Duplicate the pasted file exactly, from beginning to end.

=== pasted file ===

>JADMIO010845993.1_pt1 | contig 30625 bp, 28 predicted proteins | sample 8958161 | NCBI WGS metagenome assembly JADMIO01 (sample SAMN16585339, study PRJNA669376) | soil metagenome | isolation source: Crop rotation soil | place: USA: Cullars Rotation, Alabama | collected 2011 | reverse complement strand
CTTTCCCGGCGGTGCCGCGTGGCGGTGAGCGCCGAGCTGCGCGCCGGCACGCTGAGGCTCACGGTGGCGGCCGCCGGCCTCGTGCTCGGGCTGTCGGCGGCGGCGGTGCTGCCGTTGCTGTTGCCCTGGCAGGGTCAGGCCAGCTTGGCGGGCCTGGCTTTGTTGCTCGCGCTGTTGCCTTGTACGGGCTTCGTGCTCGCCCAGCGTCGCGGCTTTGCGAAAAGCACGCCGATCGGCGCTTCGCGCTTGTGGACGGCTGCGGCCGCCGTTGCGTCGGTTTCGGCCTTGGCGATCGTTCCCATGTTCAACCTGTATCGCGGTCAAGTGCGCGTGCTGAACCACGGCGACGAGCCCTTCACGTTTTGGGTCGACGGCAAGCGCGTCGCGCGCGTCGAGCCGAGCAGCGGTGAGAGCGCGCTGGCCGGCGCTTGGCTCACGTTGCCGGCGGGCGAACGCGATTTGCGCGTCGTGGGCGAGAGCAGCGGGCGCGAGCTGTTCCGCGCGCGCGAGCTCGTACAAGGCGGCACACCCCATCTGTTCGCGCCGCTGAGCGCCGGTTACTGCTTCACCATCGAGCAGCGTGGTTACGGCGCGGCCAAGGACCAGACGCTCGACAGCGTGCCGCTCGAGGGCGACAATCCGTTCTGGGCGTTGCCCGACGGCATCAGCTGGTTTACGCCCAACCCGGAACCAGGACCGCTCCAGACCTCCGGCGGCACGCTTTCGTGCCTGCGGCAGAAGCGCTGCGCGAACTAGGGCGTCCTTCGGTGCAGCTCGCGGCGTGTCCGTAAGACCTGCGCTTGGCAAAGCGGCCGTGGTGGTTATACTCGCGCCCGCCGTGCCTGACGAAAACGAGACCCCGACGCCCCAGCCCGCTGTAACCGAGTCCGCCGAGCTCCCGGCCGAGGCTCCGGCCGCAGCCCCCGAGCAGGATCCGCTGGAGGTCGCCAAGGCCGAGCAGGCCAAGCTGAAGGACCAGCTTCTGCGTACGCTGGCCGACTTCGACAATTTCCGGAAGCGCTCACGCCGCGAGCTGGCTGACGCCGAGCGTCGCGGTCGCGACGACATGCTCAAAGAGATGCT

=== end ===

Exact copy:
>JADMIO010845993.1_pt1 | contig 30625 bp, 28 predicted proteins | sample 8958161 | NCBI WGS metagenome assembly JADMIO01 (sample SAMN16585339, study PRJNA669376) | soil metagenome | isolation source: Crop rotation soil | place: USA: Cullars Rotation, Alabama | collected 2011 | reverse complement strand
CTTTCCCGGCGGTGCCGCGTGGCGGTGAGCGCCGAGCTGCGCGCCGGCACGCTGAGGCTCACGGTGGCGGCCGCCGGCCTCGTGCTCGGGCTGTCGGCGGCGGCGGTGCTGCCGTTGCTGTTGCCCTGGCAGGGTCAGGCCAGCTTGGCGGGCCTGGCTTTGTTGCTCGCGCTGTTGCCTTGTACGGGCTTCGTGCTCGCCCAGCGTCGCGGCTTTGCGAAAAGCACGCCGATCGGCGCTTCGCGCTTGTGGACGGCTGCGGCCGCCGTTGCGTCGGTTTCGGCCTTGGCGATCGTTCCCATGTTCAACCTGTATCGCGGTCAAGTGCGCGTGCTGAACCACGGCGACGAGCCCTTCACGTTTTGGGTCGACGGCAAGCGCGTCGCGCGCGTCGAGCCGAGCAGCGGTGAGAGCGCGCTGGCCGGCGCTTGGCTCACGTTGCCGGCGGGCGAACGCGATTTGCGCGTCGTGGGCGAGAGCAGCGGGCGCGAGCTGTTCCGCGCGCGCGAGCTCGTACAAGGCGGCACACCCCATCTGTTCGCGCCGCTGAGCGCCGGTTACTGCTTCACCATCGAGCAGCGTGGTTACGGCGCGGCCAAGGACCAGACGCTCGACAGCGTGCCGCTCGAGGGCGACAATCCGTTCTGGGCGTTGCCCGACGGCATCAGCTGGTTTACGCCCAACCCGGAACCAGGACCGCTCCAGACCTCCGGCGGCACGCTTTCGTGCCTGCGGCAGAAGCGCTGCGCGAACTAGGGCGTCCTTCGGTGCAGCTCGCGGCGTGTCCGTAAGACCTGCGCTTGGCAAAGCGGCCGTGGTGGTTATACTCGCGCCCGCCGTGCCTGACGAAAACGAGACCCCGACGCCCCAGCCCGCTGTAACCGAGTCCGCCGAGCTCCCGGCCGAGGCTCCGGCCGCAGCCCCCGAGCAGGATCCGCTGGAGGTCGCCAAGGCCGAGCAGGCCAAGCTGAAGGACCAGCTTCTGCGTACGCTGGCCGACTTCGACAATTTCCGGAAGCGCTCACGCCGCGAGCTGGCTGACGCCGAGCGTCGCGGTCGCGACGACATGCTCAAAGAGATGCT